It passed unnoted even on the production blog for Grassroots, the first Hollywood feature about Seattle to actually be shot in Seattle in eons. But last week’s shooting at the Phinney Neighborhood Center featured an off-camera encounter loaded with nostalgia for fans and local political junkies: the Two Grants and Two Richards Summit. Together again for the first time were Grant Cogswell, the mercurial local writer/activist/monorail booster whose upstart campaign for Seattle City Council the film recreates; Avatar’s Joel David Moore, who plays Cogswell; then-councilmember Richard McIver, whom Cogswell nearly defeated; and Cedric the Entertainer, playing McIver.
Moore, who looks like Pete Townshend in Who days, towers over Cogswell, whom a Stranger writer indelibly described as a "manly" version of M*A*S*H’s Radio Reilly. But Cedric and McIver are the same height and, save for a few decades, pounds, and skin shades, could be döppelgangers. (We’ll post a photo as soon as Cedric approves one for release. Meanwhile, here he is rapping last Saturday at the county courthouse, backed by Moore in Cogswell’s famous polar bear suit.)
“I wrapped today, so I’m dressed in my casual Richard McIvers,” Cedric explained, beating the heat in white jams and a red Crooks & Castles T-shirt blazoned with “Peace Through Superior Firepower” and a tiny AK-47. But he was still in part enough to ponder Seattle’s politics: “It’s interesting trying to capture the city. It’s a city that cares about its politics.”
“Trust me, everybody has an opinion!” McIver interjected, evidently glad not to have to listen to everybody anymore. Cedric described how he saw his character’s reaction to Cogswell’s challenge: “I’m thinking, ‘Wait a minute, this guy’s taking my white hat back. Who is this dude? Everybody loves me!” McIver laughed and explained how he and Cogswell got to be friends in the course of the grueling campaign: “I saw he wasn’t the devil I thought he was, and he saw I wasn’t the devil.”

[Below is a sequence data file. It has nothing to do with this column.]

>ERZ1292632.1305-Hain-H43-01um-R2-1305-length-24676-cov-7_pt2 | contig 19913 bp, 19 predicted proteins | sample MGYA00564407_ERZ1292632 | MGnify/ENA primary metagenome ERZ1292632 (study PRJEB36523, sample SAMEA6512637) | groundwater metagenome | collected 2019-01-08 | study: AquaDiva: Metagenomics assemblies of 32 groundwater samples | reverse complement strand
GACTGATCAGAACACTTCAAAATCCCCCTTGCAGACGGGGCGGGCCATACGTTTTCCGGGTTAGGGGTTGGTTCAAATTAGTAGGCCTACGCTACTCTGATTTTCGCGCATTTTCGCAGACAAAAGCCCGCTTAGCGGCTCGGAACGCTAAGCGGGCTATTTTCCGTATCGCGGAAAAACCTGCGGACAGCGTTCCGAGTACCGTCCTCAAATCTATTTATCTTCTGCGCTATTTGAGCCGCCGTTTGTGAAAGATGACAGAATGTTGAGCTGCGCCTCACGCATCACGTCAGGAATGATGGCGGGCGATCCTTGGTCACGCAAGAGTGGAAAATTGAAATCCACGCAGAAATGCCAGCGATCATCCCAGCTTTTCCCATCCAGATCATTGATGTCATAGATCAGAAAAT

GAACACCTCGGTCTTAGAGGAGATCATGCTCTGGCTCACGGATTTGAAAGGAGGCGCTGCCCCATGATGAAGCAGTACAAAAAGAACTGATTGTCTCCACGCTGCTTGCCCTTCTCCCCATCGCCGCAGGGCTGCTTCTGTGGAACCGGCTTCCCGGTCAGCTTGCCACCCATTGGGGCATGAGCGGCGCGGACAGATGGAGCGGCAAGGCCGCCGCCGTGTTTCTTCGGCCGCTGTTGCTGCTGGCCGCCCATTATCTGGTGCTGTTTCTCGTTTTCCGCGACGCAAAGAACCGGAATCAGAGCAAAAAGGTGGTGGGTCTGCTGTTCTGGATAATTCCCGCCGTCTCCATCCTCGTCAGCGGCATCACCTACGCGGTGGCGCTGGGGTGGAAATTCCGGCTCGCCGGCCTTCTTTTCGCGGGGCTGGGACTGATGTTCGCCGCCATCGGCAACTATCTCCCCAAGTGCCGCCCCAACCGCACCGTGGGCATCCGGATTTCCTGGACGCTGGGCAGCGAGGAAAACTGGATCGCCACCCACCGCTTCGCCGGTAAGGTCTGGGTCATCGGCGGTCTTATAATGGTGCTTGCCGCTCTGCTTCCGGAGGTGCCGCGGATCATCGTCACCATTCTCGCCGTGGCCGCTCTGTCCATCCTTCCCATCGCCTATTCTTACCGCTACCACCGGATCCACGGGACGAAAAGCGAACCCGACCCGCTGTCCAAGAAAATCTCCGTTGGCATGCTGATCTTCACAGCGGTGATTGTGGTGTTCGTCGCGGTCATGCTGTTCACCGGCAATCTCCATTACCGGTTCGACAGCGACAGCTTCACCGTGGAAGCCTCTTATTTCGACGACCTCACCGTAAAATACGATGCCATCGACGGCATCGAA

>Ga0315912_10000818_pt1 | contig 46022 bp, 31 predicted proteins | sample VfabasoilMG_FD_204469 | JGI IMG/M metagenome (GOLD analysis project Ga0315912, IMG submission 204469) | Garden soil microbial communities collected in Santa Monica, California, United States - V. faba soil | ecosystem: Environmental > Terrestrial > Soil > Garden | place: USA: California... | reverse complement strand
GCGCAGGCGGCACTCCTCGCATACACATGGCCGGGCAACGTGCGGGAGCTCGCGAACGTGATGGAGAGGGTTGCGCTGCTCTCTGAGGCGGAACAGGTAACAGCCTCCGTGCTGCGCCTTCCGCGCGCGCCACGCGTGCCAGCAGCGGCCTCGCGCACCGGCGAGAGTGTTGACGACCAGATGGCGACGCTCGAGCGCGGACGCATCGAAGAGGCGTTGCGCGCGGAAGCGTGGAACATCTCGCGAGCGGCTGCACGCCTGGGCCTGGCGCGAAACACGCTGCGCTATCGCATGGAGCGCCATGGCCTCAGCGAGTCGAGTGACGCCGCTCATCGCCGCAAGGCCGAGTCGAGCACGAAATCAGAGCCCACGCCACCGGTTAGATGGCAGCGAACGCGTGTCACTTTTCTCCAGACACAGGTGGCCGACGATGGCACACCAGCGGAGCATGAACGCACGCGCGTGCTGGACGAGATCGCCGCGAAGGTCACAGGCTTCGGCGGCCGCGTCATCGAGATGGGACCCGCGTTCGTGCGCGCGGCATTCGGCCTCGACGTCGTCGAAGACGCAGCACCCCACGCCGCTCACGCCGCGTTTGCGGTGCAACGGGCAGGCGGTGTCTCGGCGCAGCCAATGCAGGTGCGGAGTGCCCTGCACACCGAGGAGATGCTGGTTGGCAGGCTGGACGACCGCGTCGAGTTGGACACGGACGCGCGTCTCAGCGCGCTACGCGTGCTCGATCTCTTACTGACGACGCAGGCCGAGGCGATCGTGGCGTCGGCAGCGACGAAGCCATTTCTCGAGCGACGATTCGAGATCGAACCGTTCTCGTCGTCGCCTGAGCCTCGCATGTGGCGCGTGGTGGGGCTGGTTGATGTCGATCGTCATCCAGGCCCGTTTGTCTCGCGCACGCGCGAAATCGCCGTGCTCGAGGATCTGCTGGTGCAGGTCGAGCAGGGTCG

“I love Richard McGiver!” says Cogswell, who hadn’t seen his old adversary in years. They hugged when they met again.
Two more nostalgic notes: This isn’t the first time show biz has occupied the Phinney center; the Firesign Theatre rehearsed there for their big reunion tour nearly 20 years ago. And I had my own döppelganger doubletake on the Grassroots set yesterday, when crewmembers kept calling me “Mike”—the name of the guy I got mistaken for all freshman year. (I finally met Mike on the last day of classes.) Turns out the Grassrooters thought I was ex-California congressman (and ex-husband of Arianna) Michael Huffington, who was due to perform a cameo today. I considered telling them what Arianna’s really like, but bit my tongue.